For the Milwaukee Brewers, thoughts of a division championship have dwindled to near nil.
Subpar pitching and hitting has spelled doom for the Brewers this season. They came into Wednesday's game with Angels at Anaheim Stadium, 8 1/2 games behind the American League East-leading Toronto and four games below .500. It's not been the best of seasons for the Brewers.
So, with the season winding down, Manager Tom Trebelhorn finds himself fielding a lineup that includes Robin Yount and the Who Are Theys?
Mike Felder, Bill Spiers, Greg Vaughn, George Canale, in addition to Yount, were the principle players in the Brewers' 7-4 victory over the Angels Wednesday night.
Add to the list one more name: Chris Bosio.
Bosio limited the Angels to four hits and one run, a seventh-inning solo home run by Wally Joyner, before running out of gas in the ninth. With late help from Dan Plesac, Bosio was able to pick up the victory, pushing his team-leading total to 15 against nine losses.
Bosio wound up giving up four runs on eight hits and striking out six. He did not walk a batter.
He got some help from Yount and his youthful teammates. Yount hit a two-run home run in the first inning for what seemed, until the ninth, to be the only runs the Brewers would need. Canale's first major league hit went for a two-run home run in the fourth that stretched the lead to 4-0.
Surrounded by new names in Milwaukee, Bosio has certainly made a name for himself this season.
"I'm in my third year and I think I've earned my keep in the starting rotation," said Bosio, who hasn't won as many games since he won 17 while at Class-A Beloit, Wis.
He's sort of been forced to assume the role of ace of the Milwaukee staff.
Teddy Higuera, who has won 16, 18 and 20 games the past three seasons, is only 9-5, Don August, from Capistrano Valley High, is 9-11, and Jerry Reuss 8-7. So the Brewers have counted heavily on Bosio.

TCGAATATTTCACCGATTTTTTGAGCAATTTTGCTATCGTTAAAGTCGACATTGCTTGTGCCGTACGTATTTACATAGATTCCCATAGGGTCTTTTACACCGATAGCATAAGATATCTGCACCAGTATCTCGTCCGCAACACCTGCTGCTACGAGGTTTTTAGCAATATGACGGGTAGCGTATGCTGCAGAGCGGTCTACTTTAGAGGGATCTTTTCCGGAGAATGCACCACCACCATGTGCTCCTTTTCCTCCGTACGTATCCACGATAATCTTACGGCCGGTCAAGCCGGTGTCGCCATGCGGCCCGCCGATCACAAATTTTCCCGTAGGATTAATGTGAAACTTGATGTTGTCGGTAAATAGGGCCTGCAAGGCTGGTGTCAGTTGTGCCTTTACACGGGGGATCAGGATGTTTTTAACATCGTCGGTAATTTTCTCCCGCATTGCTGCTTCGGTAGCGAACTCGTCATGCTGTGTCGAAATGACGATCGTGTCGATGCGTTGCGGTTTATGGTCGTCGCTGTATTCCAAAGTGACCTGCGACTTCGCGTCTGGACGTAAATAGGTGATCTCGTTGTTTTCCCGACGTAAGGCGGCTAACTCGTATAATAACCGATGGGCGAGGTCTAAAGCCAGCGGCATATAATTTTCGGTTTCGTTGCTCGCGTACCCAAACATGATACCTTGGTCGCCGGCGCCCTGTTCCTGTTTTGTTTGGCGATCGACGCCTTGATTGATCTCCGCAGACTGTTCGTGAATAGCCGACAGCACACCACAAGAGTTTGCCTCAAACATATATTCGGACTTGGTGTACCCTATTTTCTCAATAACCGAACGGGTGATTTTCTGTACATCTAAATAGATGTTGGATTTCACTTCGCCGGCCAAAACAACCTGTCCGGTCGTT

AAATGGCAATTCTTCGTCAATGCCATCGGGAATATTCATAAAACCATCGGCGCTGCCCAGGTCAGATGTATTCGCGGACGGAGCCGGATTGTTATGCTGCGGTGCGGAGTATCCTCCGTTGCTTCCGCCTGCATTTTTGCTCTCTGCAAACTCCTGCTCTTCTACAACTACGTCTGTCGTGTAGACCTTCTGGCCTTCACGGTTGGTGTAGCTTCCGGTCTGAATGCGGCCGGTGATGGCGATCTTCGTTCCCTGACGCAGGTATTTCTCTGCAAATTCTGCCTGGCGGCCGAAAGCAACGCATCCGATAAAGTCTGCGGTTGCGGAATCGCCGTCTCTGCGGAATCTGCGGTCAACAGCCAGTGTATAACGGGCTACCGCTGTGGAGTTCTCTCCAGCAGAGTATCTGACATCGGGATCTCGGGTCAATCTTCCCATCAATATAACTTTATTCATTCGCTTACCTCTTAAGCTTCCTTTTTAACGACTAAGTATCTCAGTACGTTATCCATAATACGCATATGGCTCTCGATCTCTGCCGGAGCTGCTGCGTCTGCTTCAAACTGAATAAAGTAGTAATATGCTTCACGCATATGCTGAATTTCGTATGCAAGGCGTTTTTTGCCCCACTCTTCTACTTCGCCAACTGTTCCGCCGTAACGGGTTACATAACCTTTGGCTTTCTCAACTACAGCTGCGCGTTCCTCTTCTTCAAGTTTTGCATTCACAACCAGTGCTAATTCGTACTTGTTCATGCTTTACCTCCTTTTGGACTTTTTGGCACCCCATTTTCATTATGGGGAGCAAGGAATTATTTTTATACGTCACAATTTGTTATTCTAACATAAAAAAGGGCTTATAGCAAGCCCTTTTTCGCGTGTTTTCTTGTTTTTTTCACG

And he's responded well enough.
He had the Angel hitters baffled by a breaking ball.
"It took us a long time before we were disciplined enough to stay back on his breaking ball," Angel Manager Doug Rader said. "We just weren't able to get runs early."
And that killed the Angels' chances to win.
The Angels had only two hits--a first-inning double by Max Venable and a broken bat single to center by Jack Howell in the fifth--off Bosio after five innings and trailed, 5-0.
Joyner's home run was the hardest hit ball Bosio gave up all night.
But Milwaukee still led, 5-1, at that point. They extended it to 7-1 in the eighth when Charlie O'Brien scored on a ground out and Spiers hit a solo home run.
"Bosio contained their offense," Trebelhorn said. "He made it difficult for them to bunch hits together. He did a pretty good job of pitching."
Bosio appeared to be in command heading into the ninth, but everything came unraveled.
Four singles and three runs later, the Angels had cut the lead to 7-4 and Bosio had to be replaced by Plesac.
He got Howell to strike out and Ron Tingley, a catcher acquired Wednesday from the Cleveland Indians' organization, to ground out to end the game.
"(Bosio) threw only 89 pitches through eight innings," Trebelhorn said. "That's a pretty efficient job of pitching.
"He didn't let a lead-off hitter on base until the ninth (when Venable singled to center)."
"I pitched well," Bosio said. "I had four pitches working. The fastball, the split-finger fastball, the change and I broke out the curve ball late."